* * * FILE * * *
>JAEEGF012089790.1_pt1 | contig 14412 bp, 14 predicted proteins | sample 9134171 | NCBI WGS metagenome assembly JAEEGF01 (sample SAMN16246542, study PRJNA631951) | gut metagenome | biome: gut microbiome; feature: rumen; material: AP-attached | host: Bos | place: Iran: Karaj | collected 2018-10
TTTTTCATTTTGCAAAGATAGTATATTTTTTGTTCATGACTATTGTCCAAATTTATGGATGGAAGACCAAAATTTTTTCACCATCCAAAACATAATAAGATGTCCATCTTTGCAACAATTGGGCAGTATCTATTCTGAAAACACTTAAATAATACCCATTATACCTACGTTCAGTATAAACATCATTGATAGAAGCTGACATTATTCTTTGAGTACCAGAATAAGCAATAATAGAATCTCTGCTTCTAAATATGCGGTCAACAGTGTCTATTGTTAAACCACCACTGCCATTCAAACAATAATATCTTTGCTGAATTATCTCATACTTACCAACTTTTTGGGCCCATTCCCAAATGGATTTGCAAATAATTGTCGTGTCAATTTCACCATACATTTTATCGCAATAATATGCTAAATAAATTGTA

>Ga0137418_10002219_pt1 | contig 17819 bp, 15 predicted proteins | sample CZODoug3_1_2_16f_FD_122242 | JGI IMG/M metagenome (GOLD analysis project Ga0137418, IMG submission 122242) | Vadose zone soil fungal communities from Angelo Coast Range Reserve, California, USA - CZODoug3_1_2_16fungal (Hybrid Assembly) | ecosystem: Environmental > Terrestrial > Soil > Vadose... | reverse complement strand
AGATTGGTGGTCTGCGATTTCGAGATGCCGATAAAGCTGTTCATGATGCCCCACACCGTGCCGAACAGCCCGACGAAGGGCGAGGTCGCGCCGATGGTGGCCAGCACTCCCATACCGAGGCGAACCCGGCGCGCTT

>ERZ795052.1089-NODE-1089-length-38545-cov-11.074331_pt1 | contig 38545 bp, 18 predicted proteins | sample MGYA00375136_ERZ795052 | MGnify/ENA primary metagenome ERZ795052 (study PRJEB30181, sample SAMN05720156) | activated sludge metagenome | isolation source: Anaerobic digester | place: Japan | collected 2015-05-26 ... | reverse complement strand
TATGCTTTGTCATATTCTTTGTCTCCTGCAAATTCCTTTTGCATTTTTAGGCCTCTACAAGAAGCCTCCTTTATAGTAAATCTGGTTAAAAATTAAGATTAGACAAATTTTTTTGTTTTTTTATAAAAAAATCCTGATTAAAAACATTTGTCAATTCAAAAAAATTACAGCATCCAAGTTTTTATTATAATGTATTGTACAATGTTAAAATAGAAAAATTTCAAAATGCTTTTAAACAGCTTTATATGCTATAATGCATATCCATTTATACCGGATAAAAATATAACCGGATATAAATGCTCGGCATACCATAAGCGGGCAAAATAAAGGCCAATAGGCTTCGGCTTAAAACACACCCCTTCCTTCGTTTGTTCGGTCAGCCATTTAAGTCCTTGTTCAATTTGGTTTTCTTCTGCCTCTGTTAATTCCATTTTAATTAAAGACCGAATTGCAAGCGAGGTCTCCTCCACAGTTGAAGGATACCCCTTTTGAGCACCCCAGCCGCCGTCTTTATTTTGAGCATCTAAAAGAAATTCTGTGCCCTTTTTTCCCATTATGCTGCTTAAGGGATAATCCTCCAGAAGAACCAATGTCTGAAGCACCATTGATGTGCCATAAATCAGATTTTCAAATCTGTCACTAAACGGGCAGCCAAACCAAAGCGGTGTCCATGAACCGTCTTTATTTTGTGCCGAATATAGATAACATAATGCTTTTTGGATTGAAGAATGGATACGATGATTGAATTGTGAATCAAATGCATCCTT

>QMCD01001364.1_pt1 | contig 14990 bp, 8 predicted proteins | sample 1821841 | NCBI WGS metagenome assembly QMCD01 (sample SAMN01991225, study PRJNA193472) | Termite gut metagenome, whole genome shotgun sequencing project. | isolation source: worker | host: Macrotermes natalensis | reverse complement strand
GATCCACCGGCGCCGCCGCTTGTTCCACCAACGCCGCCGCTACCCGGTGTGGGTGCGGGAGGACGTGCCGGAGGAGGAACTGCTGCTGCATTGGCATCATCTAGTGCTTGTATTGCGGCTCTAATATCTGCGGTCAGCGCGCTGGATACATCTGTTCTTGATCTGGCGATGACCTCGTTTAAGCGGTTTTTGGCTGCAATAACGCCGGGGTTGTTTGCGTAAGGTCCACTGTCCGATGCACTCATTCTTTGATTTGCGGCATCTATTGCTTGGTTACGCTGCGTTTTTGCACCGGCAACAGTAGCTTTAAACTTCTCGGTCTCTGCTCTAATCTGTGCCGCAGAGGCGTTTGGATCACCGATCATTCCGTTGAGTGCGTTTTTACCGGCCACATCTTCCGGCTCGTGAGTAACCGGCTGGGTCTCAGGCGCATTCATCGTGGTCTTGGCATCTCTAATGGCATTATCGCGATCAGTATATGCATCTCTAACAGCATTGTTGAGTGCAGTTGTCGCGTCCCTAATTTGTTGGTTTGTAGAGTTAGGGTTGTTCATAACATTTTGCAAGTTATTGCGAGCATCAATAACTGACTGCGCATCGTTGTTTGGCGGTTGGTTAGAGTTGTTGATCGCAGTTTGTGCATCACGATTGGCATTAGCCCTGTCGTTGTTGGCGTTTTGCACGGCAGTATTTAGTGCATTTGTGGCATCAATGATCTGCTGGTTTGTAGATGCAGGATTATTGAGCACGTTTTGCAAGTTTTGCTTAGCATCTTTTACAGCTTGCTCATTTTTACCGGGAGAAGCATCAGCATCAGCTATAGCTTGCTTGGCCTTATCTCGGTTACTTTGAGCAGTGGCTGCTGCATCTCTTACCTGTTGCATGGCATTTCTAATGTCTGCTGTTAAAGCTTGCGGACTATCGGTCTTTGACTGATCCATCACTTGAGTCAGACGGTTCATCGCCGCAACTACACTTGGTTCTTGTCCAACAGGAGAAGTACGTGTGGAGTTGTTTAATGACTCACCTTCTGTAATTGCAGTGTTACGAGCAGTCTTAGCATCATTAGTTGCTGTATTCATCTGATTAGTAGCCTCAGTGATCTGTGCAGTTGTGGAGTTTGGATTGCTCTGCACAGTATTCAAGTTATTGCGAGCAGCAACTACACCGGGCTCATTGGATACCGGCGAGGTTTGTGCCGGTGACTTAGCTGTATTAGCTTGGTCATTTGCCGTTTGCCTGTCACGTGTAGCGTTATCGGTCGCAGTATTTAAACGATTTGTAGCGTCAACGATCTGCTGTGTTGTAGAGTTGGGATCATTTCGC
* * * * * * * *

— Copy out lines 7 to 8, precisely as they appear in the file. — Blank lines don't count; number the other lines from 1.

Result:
>QMCD01001364.1_pt1 | contig 14990 bp, 8 predicted proteins | sample 1821841 | NCBI WGS metagenome assembly QMCD01 (sample SAMN01991225, study PRJNA193472) | Termite gut metagenome, whole genome shotgun sequencing project. | isolation source: worker | host: Macrotermes natalensis | reverse complement strand
GATCCACCGGCGCCGCCGCTTGTTCCACCAACGCCGCCGCTACCCGGTGTGGGTGCGGGAGGACGTGCCGGAGGAGGAACTGCTGCTGCATTGGCATCATCTAGTGCTTGTATTGCGGCTCTAATATCTGCGGTCAGCGCGCTGGATACATCTGTTCTTGATCTGGCGATGACCTCGTTTAAGCGGTTTTTGGCTGCAATAACGCCGGGGTTGTTTGCGTAAGGTCCACTGTCCGATGCACTCATTCTTTGATTTGCGGCATCTATTGCTTGGTTACGCTGCGTTTTTGCACCGGCAACAGTAGCTTTAAACTTCTCGGTCTCTGCTCTAATCTGTGCCGCAGAGGCGTTTGGATCACCGATCATTCCGTTGAGTGCGTTTTTACCGGCCACATCTTCCGGCTCGTGAGTAACCGGCTGGGTCTCAGGCGCATTCATCGTGGTCTTGGCATCTCTAATGGCATTATCGCGATCAGTATATGCATCTCTAACAGCATTGTTGAGTGCAGTTGTCGCGTCCCTAATTTGTTGGTTTGTAGAGTTAGGGTTGTTCATAACATTTTGCAAGTTATTGCGAGCATCAATAACTGACTGCGCATCGTTGTTTGGCGGTTGGTTAGAGTTGTTGATCGCAGTTTGTGCATCACGATTGGCATTAGCCCTGTCGTTGTTGGCGTTTTGCACGGCAGTATTTAGTGCATTTGTGGCATCAATGATCTGCTGGTTTGTAGATGCAGGATTATTGAGCACGTTTTGCAAGTTTTGCTTAGCATCTTTTACAGCTTGCTCATTTTTACCGGGAGAAGCATCAGCATCAGCTATAGCTTGCTTGGCCTTATCTCGGTTACTTTGAGCAGTGGCTGCTGCATCTCTTACCTGTTGCATGGCATTTCTAATGTCTGCTGTTAAAGCTTGCGGACTATCGGTCTTTGACTGATCCATCACTTGAGTCAGACGGTTCATCGCCGCAACTACACTTGGTTCTTGTCCAACAGGAGAAGTACGTGTGGAGTTGTTTAATGACTCACCTTCTGTAATTGCAGTGTTACGAGCAGTCTTAGCATCATTAGTTGCTGTATTCATCTGATTAGTAGCCTCAGTGATCTGTGCAGTTGTGGAGTTTGGATTGCTCTGCACAGTATTCAAGTTATTGCGAGCAGCAACTACACCGGGCTCATTGGATACCGGCGAGGTTTGTGCCGGTGACTTAGCTGTATTAGCTTGGTCATTTGCCGTTTGCCTGTCACGTGTAGCGTTATCGGTCGCAGTATTTAAACGATTTGTAGCGTCAACGATCTGCTGTGTTGTAGAGTTGGGATCATTTCGC